State halts sale of HMO

Md. insurance head says once-favored buyer is unqualified

June 02, 2000|By Walter F. Roche Jr. | Walter F. Roche Jr.,SUN STAFF

Under mounting pressure and facing growing criticism, the state insurance commissioner abruptly reversed himself yesterday, canceling plans to sell a troubled health maintenance organization to a group of minority physicians for $2 million.

Commissioner Steven B. Larsen said he abandoned the sale plan because the physicians' group, Universal Health Plan of Lanham, had failed to disclose important financial details when it submitted its final bid earlier this year. The financial information that led to the cancellation was disclosed by Universal after the proposed sale had been filed and announced, he said.

"We received information related to the finances and ownership of Universal Health Plan that is contrary to information submitted with the bid. Had this information been initially submitted, Universal would not have been considered a qualified bidder," Larsen said.

Larsen refused to detail the financial information that led to the cancellation. Officials for Universal did not respond yesterday to requests for comment.

Larsen's announcement is the latest development in the short history of PrimeHealth, an HMO serving more than 15,000 welfare recipients in the Baltimore region and Prince George's County. The health care company, formed in October 1995, figured prominently in the 1998 expulsion of Larry Young from the state Senate.

Young, a West Baltimore Democrat, was accused of intervening with state officials to win the company a state license and a lucrative contract under a new state managed care program called Health Choices.

PrimeHealth was placed in receivership in October 1998 after state insurance officials said they had concluded the company was insolvent. It has continued to operate under the control of a receiver, James A. Gordon, who was appointed by Larsen. The receivership followed the discovery by state examiners of millions of dollars in unpaid bills owed by a closely affiliated firm, Diagnostic Health Systems.

State Health Secretary Georges Benjamin, whose agency contracts with PrimeHealth, called yesterday's development "unfortunate and disappointing. Both of our agencies have invested a substantial amount of time and energy in this transaction," he said.

Last month, the commissioner announced that after more than six months of review, he had concluded that the sale of PrimeHealth to Universal was in the best interests of all parties. Simultaneously, Larsen petitioned Baltimore City Circuit Judge Joseph H. H. Kaplan to approve the sale.

Earlier this week, Kaplan rejected a request by PrimeHealth's original owners to delay the sale. Attorneys for Christian Chinwuba, PrimeHealth's founder, contend the state never had the right to seize the company. Kaplan had scheduled a hearing for June 12 to hear other objections to the sale. Larsen said he had filed papers with the court late yesterday notifying the judge of his decision.

Larsen's reversal came a day after a half-dozen major creditors of PrimeHealth filed motions in Baltimore City Circuit Court opposing his recommendation and charging that the state was in effect giving away the health care company at their expense.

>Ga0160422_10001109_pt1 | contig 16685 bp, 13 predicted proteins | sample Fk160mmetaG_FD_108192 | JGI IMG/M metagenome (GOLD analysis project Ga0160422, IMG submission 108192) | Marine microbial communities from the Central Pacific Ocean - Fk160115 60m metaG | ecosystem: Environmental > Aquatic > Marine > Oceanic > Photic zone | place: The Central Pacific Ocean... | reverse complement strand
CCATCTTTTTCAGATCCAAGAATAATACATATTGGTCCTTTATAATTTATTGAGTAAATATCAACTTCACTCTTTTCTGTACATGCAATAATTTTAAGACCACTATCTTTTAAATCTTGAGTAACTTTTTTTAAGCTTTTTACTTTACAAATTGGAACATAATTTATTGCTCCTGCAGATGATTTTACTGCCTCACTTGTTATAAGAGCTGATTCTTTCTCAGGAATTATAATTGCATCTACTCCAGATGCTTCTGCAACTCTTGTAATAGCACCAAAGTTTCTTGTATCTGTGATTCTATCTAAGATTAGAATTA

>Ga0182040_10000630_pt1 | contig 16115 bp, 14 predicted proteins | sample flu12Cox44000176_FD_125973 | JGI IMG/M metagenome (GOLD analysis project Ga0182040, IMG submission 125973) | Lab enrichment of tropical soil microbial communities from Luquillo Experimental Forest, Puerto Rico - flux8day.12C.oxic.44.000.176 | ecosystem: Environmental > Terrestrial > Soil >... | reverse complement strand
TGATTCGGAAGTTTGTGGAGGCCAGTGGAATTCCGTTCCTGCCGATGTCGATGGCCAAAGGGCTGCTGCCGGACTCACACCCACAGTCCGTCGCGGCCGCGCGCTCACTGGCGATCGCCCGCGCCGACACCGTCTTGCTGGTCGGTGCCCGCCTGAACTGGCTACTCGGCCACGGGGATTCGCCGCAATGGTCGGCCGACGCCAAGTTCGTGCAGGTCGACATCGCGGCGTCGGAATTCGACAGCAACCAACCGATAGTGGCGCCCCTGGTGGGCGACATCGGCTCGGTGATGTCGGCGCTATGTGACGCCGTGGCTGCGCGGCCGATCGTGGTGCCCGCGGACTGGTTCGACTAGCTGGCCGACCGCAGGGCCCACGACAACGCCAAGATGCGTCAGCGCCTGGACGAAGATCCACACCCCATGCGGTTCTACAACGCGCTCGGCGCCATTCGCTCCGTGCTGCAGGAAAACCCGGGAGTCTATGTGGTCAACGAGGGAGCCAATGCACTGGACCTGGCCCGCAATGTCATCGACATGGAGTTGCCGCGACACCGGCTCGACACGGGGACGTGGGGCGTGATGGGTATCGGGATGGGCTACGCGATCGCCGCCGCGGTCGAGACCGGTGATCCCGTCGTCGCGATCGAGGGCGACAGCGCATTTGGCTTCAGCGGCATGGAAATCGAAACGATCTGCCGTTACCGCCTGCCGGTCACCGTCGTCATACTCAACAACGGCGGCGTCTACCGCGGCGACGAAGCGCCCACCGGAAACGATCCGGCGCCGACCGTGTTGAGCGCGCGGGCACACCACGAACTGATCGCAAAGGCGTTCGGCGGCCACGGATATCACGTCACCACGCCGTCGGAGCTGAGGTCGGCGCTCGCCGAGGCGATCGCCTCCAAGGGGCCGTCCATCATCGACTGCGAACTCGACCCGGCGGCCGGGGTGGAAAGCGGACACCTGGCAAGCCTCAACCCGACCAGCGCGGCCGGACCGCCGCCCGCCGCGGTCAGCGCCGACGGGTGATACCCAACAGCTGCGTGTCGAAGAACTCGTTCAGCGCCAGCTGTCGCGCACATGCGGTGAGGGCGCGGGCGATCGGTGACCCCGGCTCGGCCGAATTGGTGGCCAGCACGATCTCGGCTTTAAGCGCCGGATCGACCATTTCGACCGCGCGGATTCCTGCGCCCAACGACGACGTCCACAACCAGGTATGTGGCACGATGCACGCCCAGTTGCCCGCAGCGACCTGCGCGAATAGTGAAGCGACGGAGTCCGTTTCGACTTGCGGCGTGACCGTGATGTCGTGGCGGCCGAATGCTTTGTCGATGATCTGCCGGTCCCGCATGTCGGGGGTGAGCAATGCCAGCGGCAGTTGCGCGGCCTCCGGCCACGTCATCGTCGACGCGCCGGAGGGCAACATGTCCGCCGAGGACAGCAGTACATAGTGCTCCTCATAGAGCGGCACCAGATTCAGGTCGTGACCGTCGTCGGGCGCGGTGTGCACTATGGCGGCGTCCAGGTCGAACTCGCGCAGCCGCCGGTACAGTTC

The creditors, which include Maryland General Health System, Dimensions Health Corp. and Children's National Medical Center of Washington, said that a competing bid from Maryland Physicians Care would provide at least $2.3 million more to pay bills dating back to 1998 and totaling $9 million.

Attorneys for the creditors said that under the deal originally proposed by Larsen, the state would have turned nearly $2.5 million worth of assets over to Universal in return for a payment of $2 million.

"Universal should pay a fair price for the equity in PrimeHealth. PrimeHealth's equity should not be used to capitalize a successful purchase to meet Maryland's statutory requirement," attorneys for Dimensions Health Corp. said in court briefs.

They also questioned whether Universal was financially sound.

Records filed with the state Department of Assessments and Taxation and a lawsuit filed in Prince George's County show that more than 500,000 shares of stock in Universal were pledged to secure a loan of $1 million from Newcourt Financial in August 1999.

In an interview yesterday, Larsen said that his agency would now resume discussions with other firms that had submitted bids for PrimeHealth. He said the process would not be opened to new bidders.

Though Larsen declined to name the remaining bidders, Maryland Physicians Care, which already participates in the state's Health Choices program, disclosed in court filings last week that it submitted a bid of $2.1 million to take on PrimeHealth's patient load.

Don Blanchon, chief financial officer for Maryland Physicians Care, said, "As one of the original bidders and one of the finalists, we look forward to talking with the commissioner about the next step in the process."

Larsen rejected yesterday any suggestion that the reversal was cause for embarrassment to his agency.

"It came out as part of the process," said Larsen. "It was certainly not the eventuality we had hoped for. We chose the best-qualified bidder based on the information we had at the time."

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